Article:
Lose Yourself reminded me of my experience with anxiety. I hate talking about this because I don’t like admitting failures or weaknesses. I cringe at the thought of talking about accomplishments, too. But if I choose not to tell people about the accomplishments, people call it humility; and society gives that a thumbs up. If I choose not to talk about failures, it’s pride. It’s pride because I refuse to acknowledge it and I refuse to persist. The big problem with anxiety is I often place myself in positions where I can neither fail nor succeed. I’m stagnant.

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I combed through folders of jpgs to find a recent pensive shot, but this one from 2011 will have to do.

Every new experience becomes more terrifying than it should be. It’s not necessarily more challenging or insurmountable; it just becomes tougher to get over that first hurdle. I found myself in that position today with my feet planted at the starting line. The flare gun was positioned in the air just ready to blow. My heart was pounding in my chest. My palms were clammy and I could feel my head spin. I knew colour was draining from my cheeks. My throat was so parched I was tempted to stick my head into a snow bank just so I could soothe the burn.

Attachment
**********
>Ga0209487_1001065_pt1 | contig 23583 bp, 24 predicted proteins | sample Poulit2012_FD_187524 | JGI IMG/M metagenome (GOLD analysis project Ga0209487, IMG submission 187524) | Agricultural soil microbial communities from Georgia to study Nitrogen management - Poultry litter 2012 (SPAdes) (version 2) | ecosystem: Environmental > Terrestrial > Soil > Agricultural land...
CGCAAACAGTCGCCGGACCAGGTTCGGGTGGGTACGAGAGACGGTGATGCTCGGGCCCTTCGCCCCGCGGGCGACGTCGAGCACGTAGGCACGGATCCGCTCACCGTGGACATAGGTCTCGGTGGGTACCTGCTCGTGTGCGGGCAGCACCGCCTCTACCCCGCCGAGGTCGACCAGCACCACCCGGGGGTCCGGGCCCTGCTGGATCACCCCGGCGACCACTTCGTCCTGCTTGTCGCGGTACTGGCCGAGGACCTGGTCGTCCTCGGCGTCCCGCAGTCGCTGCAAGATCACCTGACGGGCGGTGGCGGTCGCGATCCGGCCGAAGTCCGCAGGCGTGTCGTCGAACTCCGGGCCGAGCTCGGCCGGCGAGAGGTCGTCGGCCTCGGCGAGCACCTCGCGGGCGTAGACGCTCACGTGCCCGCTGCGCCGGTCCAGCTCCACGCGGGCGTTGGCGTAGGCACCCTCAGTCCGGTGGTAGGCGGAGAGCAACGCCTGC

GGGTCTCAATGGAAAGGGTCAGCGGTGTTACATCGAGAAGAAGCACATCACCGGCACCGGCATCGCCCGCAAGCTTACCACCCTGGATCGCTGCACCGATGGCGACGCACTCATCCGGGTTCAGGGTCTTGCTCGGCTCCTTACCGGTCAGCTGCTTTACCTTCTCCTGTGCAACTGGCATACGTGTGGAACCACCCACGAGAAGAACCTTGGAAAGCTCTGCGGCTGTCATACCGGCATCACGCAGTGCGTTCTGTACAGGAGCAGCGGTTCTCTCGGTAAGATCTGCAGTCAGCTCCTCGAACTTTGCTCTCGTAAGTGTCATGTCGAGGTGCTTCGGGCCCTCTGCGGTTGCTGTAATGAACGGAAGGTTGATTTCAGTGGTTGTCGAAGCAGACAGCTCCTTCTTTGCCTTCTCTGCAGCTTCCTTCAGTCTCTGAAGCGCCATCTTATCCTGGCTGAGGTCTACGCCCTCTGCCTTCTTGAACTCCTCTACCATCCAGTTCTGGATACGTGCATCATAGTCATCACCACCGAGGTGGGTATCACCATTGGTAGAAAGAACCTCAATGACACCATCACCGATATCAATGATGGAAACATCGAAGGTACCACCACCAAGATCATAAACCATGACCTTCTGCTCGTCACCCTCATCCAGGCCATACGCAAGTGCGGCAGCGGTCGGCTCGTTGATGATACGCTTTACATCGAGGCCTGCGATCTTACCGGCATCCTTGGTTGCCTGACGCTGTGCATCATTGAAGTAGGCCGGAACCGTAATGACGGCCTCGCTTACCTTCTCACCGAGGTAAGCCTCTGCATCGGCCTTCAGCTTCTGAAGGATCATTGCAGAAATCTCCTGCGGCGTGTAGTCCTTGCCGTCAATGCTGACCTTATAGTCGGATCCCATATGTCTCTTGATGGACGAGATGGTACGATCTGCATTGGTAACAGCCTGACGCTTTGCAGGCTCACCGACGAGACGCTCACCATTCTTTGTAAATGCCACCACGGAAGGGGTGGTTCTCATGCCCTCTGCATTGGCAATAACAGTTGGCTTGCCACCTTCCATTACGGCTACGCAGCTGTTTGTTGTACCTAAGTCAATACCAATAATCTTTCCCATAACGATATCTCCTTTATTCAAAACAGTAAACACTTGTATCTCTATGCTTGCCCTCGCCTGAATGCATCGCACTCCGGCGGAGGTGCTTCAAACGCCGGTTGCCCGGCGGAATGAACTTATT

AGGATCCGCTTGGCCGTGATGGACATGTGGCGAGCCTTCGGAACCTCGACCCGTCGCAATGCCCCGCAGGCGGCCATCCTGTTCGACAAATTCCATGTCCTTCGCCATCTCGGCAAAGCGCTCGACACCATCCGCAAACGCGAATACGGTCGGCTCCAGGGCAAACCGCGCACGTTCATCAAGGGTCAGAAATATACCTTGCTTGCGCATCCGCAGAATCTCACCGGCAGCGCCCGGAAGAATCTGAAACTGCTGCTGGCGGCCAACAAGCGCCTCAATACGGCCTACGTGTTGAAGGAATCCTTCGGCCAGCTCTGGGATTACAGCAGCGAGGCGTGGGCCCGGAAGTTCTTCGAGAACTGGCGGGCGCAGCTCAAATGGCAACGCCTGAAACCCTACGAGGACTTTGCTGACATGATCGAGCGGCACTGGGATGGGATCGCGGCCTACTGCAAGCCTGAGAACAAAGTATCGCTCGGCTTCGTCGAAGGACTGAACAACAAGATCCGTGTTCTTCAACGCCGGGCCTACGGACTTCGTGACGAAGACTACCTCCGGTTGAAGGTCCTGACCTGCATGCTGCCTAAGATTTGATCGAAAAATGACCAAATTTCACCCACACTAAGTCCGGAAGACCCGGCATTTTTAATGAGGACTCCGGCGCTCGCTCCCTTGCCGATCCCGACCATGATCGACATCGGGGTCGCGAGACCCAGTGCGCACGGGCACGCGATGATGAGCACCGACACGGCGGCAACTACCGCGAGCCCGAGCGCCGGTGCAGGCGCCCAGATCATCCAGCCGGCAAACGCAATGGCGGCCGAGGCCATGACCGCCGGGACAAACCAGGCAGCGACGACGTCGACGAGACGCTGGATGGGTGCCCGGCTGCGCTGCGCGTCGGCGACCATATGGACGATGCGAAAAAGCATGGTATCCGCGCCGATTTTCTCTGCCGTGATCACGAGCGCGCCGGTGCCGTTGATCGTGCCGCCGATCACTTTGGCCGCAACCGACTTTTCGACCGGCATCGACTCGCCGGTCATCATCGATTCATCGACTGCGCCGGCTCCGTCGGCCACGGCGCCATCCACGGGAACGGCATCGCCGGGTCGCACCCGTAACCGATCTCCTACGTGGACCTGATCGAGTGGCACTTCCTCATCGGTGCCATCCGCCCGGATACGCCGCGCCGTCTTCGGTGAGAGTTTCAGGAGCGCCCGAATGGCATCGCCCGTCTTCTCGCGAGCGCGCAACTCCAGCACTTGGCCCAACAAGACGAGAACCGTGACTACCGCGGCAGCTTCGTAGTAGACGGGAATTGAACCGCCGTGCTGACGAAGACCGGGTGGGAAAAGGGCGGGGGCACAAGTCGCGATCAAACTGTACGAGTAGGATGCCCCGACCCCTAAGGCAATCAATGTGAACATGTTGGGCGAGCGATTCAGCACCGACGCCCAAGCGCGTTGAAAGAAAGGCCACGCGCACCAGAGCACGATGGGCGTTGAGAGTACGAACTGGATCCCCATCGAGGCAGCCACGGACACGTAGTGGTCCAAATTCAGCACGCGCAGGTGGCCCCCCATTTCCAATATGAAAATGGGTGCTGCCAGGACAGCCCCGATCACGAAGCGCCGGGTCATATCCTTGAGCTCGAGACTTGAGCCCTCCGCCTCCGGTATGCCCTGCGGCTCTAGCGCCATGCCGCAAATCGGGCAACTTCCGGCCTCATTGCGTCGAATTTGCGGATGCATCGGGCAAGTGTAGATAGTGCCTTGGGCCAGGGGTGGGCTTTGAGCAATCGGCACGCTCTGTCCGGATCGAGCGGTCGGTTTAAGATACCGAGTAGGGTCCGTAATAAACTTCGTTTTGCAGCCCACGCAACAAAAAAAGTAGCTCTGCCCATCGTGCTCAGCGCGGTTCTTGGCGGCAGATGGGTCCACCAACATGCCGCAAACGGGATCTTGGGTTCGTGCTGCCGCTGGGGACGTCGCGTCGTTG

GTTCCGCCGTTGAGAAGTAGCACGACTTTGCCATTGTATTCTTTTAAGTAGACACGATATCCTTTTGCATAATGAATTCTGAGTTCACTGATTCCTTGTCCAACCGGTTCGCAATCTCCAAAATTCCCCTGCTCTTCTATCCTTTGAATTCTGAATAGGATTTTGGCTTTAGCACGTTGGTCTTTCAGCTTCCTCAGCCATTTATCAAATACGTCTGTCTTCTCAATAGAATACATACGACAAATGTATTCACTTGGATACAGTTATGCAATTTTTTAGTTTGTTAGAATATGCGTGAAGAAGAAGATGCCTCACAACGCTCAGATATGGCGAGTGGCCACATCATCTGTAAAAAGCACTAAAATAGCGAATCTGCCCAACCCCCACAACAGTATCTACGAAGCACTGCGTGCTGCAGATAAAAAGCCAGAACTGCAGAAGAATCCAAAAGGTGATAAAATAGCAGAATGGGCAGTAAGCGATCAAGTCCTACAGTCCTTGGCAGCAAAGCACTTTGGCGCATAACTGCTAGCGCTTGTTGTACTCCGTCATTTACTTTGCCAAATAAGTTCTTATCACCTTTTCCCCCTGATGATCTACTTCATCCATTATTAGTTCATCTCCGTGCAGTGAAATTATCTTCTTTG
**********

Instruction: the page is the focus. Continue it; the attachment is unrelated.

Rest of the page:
His palms are sweaty, knees weak, arms are heavy

There’s vomit on his sweater already; mom’s spaghetti

He’s nervous, but on the surface he looks calm and ready

Now, I don’t know about Mrs. Mathers’ spaghetti; but my mom has been making spaghetti Bolognese with my recipe and she makes it a hundred times better than I do, that it’d be unlikely for me to ever want to expel it out of my esophagus. Catch me on a rare night after a few too many shots of Crown Royal; perhaps the line would be more apt. The two other lines though – those perfectly describe the nerves.

I’ll admit, it’s not the same crippling anxiety that makes people black out or have a full-blown panic attack in the midst of a crowd. What I experience is quiet, internal, bottled-in. But I’m not a shaken, carbonated drink with the cap twisted open. I’m shaken and left alone until I go flat. Nothing. Nothing happens because I don’t let it happen. Maybe, in that way, it’s crippling. But who knows? Let’s call the experts.